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 20 MESSAGE FROM THE SENATE—SUPERANNUATION (GOVERNMENT CO-CONTRIBUTION FOR LOW INCOME EARNERS) (CONSEQUENTIAL AMENDMENTS) BILL 2003

Message No. 339, 7 October 2003, from the Senate was reported returning the Superannuation (Government Co-contribution for Low Income Earners) (Consequential Amendments) Bill 2003 with amendments.

Ordered—That the amendments be considered forthwith.

On the motion of Mr Cameron (Parliamentary Secretary to the Treasurer), amendments Nos 1 to 6 and 8 to 11 were disagreed to.

Mr Cameron presented reasons, which were circulated, and are as follows:

Reasons of the House of Representatives for disagreeing to the amendments of the Senate

Amendments 1 to 6 and 8 to 11

These amendments would amend the Superannuation (Government Co-contribution for Low Income Earners) (Consequential Amendments) Bill 2003to insert, and in some cases replace, definitions within various superannuation and taxation legislation for `dependant', `interdependency relationship', `partner', `spouse', and include covenants in the governing rules of superannuation funds to specifically deal with same-sex relationships.

The superannuation Co-contribution for low-income earners is aimed at boosting the superannuation savings of low-income earners. Therefore the House considers that the measure being dealt with by this Bill only applies to an individual. The measure does not distinguish between eligible individuals in same-sex relationships or any other relationships. The Co-contribution will be available to an eligible gay or lesbian person, as it will be to an eligible married person or eligible single heterosexual person. Therefore the House considers that these amendments are not necessary because there is no possible discrimination in respect of the operation of this Bill.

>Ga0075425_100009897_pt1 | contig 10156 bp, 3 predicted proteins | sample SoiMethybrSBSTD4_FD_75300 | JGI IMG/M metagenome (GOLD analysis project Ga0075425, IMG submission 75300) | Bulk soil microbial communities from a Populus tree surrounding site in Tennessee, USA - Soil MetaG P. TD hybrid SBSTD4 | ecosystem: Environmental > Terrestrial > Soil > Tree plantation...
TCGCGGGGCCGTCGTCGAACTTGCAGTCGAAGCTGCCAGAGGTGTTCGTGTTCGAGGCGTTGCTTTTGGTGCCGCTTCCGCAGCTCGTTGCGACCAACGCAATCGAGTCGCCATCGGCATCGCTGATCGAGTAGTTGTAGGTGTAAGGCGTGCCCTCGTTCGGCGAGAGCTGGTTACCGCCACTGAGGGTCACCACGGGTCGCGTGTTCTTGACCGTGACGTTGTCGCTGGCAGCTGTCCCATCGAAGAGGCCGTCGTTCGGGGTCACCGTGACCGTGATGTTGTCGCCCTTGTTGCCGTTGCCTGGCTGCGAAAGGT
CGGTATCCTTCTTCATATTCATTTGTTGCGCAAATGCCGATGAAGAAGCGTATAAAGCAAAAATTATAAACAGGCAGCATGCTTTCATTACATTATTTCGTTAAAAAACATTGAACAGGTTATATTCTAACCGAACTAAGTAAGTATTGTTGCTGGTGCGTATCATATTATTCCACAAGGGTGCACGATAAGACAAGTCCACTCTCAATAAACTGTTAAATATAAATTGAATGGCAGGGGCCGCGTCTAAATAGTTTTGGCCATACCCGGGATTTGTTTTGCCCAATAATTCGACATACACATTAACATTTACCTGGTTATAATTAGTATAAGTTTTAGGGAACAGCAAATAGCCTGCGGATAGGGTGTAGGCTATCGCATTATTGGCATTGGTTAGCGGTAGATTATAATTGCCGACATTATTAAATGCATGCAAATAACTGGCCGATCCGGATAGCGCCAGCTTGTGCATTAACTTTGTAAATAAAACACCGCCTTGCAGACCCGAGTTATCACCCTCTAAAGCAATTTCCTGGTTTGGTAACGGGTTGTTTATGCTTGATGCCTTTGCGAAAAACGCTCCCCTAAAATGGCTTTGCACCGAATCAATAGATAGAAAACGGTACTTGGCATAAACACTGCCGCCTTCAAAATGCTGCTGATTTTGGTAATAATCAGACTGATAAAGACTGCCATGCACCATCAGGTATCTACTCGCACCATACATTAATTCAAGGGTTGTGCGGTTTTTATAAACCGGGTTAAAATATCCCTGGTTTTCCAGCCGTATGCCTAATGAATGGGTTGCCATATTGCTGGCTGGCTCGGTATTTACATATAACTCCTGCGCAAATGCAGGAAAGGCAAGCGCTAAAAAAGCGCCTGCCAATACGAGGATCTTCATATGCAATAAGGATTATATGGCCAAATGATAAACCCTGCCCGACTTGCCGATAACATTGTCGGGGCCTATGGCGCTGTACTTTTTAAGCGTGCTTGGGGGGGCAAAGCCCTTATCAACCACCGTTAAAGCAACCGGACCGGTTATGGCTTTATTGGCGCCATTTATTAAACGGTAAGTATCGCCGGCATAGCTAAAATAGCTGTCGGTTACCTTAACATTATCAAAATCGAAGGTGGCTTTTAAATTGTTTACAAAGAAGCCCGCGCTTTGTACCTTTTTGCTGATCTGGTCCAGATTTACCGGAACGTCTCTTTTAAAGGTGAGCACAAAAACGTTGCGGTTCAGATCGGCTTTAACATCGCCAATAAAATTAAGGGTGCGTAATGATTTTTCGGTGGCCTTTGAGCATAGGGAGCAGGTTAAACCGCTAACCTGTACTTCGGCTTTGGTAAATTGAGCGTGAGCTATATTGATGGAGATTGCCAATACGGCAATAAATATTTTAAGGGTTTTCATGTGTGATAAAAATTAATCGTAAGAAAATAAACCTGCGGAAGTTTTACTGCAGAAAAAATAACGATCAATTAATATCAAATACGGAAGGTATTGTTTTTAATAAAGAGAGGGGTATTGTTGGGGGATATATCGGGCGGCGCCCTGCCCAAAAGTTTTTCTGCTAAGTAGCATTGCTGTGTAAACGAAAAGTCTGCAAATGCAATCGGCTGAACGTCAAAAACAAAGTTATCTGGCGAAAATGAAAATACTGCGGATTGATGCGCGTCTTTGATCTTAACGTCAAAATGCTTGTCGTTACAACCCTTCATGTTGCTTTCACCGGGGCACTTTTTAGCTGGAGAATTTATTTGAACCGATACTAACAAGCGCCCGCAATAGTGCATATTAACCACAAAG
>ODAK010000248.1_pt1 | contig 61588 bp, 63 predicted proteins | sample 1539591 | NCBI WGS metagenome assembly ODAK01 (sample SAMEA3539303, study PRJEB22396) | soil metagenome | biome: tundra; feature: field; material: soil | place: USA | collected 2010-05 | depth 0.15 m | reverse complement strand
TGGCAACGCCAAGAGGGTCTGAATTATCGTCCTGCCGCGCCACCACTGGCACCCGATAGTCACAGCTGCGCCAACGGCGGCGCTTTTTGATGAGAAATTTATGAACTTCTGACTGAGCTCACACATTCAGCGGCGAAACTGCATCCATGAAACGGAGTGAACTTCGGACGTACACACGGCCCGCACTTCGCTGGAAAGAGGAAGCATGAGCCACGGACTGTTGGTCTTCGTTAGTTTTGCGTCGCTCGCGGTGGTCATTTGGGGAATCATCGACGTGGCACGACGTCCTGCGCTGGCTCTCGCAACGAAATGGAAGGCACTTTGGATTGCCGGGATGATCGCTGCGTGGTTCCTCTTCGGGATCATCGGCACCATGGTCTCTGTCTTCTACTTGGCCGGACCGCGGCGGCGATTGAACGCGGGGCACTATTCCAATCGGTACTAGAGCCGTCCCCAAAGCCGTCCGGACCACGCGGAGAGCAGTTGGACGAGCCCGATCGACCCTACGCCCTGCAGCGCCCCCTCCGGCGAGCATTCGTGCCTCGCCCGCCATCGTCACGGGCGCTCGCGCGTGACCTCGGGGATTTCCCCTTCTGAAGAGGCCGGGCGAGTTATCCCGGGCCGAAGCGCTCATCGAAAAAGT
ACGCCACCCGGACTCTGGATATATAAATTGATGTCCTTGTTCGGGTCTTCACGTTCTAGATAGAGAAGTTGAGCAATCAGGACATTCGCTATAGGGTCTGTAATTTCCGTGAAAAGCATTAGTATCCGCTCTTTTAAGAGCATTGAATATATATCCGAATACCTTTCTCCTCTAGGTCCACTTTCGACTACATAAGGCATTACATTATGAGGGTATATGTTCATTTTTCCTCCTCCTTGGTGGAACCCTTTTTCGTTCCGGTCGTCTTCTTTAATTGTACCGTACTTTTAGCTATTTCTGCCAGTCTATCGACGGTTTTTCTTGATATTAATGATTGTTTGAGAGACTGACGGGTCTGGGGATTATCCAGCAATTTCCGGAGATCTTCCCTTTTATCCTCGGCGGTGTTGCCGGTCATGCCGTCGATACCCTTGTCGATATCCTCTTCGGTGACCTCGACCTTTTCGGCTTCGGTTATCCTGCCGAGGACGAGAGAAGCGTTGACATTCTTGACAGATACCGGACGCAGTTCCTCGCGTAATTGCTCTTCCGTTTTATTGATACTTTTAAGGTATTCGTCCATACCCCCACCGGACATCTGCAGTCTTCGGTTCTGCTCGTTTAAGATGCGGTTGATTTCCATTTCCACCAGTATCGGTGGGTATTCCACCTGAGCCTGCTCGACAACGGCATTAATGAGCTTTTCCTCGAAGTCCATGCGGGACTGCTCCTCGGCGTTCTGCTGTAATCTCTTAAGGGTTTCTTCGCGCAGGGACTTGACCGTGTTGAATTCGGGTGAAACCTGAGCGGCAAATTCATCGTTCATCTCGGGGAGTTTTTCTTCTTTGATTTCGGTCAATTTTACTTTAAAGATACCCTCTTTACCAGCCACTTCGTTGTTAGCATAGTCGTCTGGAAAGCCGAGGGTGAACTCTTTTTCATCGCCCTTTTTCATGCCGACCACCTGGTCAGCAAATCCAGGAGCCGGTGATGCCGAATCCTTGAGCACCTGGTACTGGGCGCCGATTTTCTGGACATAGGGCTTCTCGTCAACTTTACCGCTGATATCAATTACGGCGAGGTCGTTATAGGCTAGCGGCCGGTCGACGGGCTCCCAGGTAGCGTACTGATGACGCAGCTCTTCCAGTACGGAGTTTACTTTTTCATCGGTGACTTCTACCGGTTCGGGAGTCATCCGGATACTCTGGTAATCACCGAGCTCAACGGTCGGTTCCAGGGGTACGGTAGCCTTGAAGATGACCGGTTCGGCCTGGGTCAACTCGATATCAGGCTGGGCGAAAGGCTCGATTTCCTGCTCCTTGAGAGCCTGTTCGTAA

On the broader issue of payment of death benefits, superannuation fund trustees can already take into account same-sex partners when distributing death benefits, as they do with other dependent relationships. The Superannuation Industry (Supervision) Act 1993already provides that superannuation funds may cash the benefits of a deceased member in favour of either or both the member's legal personal representative or one or more of the member's dependants. A dependant is ordinarily interpreted to include those partly financially dependent or financially inter-dependent with the member. Therefore, same-sex partners can usually access the death benefits of their partner where the dependency test is met and the House considers that these amendments are not necessary.

Additionally, where cohabiting persons have joint financial commitments, and financial dependency is shown, the death benefits paid to the partner of the deceased member are concessionally taxed. This is the same concessional tax treatment that is afforded to any dependant, whether they are husband or wife, same-sex partner, parent or child of the deceased. Also then for this reason the House considers that these amendments are not necessary.

On the motion of Mr Cameron, the reasons were adopted.

On the motion of Mr Cameron, amendments Nos 7 and 12 were agreed to.